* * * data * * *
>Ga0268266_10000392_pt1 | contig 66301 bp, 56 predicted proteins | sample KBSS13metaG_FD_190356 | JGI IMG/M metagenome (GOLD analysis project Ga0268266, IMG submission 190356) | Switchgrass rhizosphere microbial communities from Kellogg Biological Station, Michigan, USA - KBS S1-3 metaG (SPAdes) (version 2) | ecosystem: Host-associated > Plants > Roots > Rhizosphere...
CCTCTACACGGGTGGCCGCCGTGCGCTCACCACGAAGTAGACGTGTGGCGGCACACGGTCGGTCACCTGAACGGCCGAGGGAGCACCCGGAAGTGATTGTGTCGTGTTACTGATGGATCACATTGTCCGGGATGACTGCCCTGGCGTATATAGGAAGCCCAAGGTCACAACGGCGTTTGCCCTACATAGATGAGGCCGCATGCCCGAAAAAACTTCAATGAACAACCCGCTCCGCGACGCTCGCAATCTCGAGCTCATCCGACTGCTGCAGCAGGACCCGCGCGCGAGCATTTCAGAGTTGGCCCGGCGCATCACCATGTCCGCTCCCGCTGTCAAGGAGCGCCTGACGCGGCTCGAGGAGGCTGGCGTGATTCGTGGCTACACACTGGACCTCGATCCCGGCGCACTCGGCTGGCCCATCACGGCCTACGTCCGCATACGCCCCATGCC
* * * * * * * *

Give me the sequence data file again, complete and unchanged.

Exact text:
>Ga0268266_10000392_pt1 | contig 66301 bp, 56 predicted proteins | sample KBSS13metaG_FD_190356 | JGI IMG/M metagenome (GOLD analysis project Ga0268266, IMG submission 190356) | Switchgrass rhizosphere microbial communities from Kellogg Biological Station, Michigan, USA - KBS S1-3 metaG (SPAdes) (version 2) | ecosystem: Host-associated > Plants > Roots > Rhizosphere...
CCTCTACACGGGTGGCCGCCGTGCGCTCACCACGAAGTAGACGTGTGGCGGCACACGGTCGGTCACCTGAACGGCCGAGGGAGCACCCGGAAGTGATTGTGTCGTGTTACTGATGGATCACATTGTCCGGGATGACTGCCCTGGCGTATATAGGAAGCCCAAGGTCACAACGGCGTTTGCCCTACATAGATGAGGCCGCATGCCCGAAAAAACTTCAATGAACAACCCGCTCCGCGACGCTCGCAATCTCGAGCTCATCCGACTGCTGCAGCAGGACCCGCGCGCGAGCATTTCAGAGTTGGCCCGGCGCATCACCATGTCCGCTCCCGCTGTCAAGGAGCGCCTGACGCGGCTCGAGGAGGCTGGCGTGATTCGTGGCTACACACTGGACCTCGATCCCGGCGCACTCGGCTGGCCCATCACGGCCTACGTCCGCATACGCCCCATGCC